This life, therefore, is not godliness but the process of becoming godly, not health but getting well, not being but becoming, not rest but exercise. We are not now what we shall be, but we are on the way. The process is not yet finished, but it is actively going on. This is not the goal, but it is the right road. At present, everything does not gleam and sparkle, but everything is being cleansed. - Martin Luther
I have been a Christian for thirty-two years as of a few days ago. It was very simple when I was young. Christ died for my sins, and I didn’t have to worry about God being mad at me for what I had done or would do. I learned to do the right thing, not because I wanted God to like me, but because it was the right thing to do in and of itself.
I wish my life had continued to be that simple. I learned to complicate it while sitting in revival meetings, on the forth or fifth verse and chorus of “Just As I Am.” I learned that I shouldn’t be so sure that Christ had died for my sins. I learned I need to re-dedicate my life to Him each time I failed. I must have trusted Christ at least 50 times during high school.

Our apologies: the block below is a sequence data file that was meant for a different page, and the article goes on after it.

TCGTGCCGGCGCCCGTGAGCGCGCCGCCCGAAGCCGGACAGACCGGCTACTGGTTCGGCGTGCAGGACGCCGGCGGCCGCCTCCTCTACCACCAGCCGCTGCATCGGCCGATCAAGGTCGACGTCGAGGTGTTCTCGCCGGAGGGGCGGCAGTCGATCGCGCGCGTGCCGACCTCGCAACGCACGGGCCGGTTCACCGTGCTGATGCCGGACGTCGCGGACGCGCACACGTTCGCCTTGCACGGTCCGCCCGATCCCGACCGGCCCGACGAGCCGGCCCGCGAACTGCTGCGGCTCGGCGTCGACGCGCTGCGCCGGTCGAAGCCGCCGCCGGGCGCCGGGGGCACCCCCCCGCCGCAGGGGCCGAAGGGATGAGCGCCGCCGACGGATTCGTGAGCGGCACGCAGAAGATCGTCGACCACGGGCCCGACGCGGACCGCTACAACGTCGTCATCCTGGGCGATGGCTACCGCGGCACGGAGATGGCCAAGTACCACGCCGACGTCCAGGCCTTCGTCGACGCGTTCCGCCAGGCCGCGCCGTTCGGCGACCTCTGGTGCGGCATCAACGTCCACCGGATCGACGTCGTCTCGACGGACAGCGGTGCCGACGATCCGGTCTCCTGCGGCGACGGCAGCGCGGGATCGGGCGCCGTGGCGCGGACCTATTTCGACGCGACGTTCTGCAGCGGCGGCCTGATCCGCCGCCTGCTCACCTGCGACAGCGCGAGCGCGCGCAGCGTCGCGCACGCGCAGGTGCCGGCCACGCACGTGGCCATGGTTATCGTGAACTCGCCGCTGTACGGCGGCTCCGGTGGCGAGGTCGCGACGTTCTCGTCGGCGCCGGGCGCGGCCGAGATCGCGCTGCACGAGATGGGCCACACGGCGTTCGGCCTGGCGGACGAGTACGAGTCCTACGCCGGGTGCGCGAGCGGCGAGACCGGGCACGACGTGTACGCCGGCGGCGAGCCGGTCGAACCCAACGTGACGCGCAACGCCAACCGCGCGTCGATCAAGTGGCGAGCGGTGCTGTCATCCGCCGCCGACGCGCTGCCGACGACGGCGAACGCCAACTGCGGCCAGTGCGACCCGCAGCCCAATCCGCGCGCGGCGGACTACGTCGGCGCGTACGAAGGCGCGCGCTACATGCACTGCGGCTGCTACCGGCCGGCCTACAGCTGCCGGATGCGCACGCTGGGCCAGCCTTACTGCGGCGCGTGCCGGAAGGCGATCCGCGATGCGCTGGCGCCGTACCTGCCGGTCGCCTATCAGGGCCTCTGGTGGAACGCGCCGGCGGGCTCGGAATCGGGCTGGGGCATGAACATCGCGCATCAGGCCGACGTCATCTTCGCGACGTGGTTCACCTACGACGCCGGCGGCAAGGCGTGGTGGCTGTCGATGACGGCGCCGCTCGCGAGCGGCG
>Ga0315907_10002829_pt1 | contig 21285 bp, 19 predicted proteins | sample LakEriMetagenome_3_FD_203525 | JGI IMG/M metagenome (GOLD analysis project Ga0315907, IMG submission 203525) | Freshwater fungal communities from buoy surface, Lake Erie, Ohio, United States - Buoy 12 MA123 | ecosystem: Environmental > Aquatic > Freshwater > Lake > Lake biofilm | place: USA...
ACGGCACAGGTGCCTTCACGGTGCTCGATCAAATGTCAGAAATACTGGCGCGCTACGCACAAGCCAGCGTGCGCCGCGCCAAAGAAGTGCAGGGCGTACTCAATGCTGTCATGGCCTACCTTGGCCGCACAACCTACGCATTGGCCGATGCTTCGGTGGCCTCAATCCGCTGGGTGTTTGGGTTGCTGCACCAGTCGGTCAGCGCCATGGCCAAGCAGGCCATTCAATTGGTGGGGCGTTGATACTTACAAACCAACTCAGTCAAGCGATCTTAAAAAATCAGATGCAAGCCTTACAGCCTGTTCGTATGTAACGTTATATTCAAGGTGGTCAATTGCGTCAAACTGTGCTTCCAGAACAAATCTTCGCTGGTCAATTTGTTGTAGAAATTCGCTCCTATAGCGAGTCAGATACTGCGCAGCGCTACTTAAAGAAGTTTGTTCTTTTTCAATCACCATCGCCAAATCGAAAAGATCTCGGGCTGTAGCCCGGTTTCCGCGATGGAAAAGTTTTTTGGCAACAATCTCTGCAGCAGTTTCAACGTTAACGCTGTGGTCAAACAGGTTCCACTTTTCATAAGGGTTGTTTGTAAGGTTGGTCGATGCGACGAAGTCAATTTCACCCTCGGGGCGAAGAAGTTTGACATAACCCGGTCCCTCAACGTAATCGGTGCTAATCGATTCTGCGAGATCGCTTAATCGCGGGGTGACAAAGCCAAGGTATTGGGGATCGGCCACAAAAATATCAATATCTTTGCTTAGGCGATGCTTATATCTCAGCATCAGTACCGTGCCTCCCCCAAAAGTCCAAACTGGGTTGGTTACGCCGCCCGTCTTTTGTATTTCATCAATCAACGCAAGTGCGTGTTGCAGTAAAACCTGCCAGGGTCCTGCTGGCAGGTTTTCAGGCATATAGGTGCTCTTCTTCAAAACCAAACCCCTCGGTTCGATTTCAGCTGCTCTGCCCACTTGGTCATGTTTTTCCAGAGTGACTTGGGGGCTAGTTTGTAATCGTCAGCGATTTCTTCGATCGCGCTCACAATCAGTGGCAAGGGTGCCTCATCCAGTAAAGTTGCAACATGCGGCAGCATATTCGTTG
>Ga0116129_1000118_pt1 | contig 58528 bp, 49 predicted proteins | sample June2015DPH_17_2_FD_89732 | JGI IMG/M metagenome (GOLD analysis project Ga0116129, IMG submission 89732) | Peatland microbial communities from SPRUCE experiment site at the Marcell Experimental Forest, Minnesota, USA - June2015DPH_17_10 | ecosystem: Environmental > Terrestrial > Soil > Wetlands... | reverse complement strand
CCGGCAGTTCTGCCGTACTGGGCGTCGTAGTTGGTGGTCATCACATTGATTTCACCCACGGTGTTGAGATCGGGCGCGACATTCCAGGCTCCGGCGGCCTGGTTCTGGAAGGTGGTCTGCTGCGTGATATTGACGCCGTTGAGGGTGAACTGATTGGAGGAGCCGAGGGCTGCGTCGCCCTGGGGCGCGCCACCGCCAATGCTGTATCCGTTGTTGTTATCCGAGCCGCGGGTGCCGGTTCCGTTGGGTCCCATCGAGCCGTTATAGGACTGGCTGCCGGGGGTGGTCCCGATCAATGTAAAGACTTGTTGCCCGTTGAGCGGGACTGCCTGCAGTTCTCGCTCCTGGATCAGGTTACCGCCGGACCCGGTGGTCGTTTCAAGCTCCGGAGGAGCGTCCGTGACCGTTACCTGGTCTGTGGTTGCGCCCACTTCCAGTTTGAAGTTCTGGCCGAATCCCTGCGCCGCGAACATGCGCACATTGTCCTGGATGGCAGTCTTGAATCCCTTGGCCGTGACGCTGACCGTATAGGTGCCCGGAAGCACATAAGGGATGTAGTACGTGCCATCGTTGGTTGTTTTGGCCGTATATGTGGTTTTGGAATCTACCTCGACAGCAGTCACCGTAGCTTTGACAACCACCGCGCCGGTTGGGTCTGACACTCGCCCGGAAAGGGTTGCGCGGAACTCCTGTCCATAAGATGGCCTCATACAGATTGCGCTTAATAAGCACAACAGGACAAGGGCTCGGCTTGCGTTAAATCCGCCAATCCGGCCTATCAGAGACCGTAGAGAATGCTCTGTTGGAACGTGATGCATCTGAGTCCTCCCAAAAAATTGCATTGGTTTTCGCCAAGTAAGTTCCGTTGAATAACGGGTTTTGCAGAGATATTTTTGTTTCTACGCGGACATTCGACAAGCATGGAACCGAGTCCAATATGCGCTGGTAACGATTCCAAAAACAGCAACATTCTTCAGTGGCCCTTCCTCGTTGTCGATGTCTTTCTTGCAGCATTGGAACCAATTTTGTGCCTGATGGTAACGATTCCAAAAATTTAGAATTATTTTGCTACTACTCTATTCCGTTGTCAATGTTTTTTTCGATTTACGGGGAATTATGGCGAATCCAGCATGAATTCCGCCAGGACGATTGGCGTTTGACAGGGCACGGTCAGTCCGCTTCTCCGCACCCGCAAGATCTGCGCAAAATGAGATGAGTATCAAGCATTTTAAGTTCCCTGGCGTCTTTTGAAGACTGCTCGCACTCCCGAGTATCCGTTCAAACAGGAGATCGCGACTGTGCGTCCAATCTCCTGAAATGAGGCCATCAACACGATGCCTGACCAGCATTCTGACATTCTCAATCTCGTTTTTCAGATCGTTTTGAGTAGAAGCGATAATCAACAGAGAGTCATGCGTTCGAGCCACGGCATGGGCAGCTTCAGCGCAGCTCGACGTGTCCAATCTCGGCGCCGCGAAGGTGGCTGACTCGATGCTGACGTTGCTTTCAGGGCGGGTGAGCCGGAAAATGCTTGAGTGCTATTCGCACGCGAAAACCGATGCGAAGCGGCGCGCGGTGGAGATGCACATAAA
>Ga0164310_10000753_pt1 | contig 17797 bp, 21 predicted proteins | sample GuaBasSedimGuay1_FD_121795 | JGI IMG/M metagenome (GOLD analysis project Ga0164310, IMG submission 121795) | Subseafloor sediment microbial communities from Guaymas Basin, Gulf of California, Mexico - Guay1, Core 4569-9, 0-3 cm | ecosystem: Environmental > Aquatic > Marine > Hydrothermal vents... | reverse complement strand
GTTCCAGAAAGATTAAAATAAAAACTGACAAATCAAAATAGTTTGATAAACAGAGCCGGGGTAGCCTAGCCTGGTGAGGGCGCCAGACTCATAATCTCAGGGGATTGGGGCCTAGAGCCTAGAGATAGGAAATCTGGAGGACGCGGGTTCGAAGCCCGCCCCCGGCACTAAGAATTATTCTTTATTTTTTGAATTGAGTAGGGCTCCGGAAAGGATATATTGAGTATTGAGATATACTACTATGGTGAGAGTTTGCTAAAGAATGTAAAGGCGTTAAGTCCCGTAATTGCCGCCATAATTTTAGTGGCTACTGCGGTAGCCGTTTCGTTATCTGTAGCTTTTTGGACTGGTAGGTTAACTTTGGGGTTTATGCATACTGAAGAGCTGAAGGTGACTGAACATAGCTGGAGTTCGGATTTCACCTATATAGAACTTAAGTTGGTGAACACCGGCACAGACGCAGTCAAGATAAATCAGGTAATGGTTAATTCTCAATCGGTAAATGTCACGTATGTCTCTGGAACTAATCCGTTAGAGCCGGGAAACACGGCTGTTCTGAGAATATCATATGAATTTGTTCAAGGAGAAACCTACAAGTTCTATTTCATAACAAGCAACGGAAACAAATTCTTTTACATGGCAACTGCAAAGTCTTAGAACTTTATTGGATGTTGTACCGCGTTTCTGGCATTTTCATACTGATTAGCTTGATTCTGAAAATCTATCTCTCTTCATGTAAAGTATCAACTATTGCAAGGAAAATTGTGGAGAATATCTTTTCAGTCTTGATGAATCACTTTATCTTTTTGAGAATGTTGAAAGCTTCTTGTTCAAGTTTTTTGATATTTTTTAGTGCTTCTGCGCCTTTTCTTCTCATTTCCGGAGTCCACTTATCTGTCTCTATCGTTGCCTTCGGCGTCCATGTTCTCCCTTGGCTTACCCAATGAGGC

I have developed some bad habits since becoming a Christian. Yes, it is possible to do bad things when you are a Christian, even what some consider really bad things. The consequences in my life have sometimes been severe, but never as bad as they could have been. God has disciplined me as a loving father would his child; yet his discipline has always been for my good, to conform me to Christ’s image. (See Hebrews 12:3-17 and Romans 8:18-30.)
I am encouraged by Luther’s words above. I am headed in the right direction. I have some starts and stops along the way, but God has been faithful to me. I am better than I used to be.
It’s not about where we have been, or how far we have gone; it’s about where we are headed and where we will be.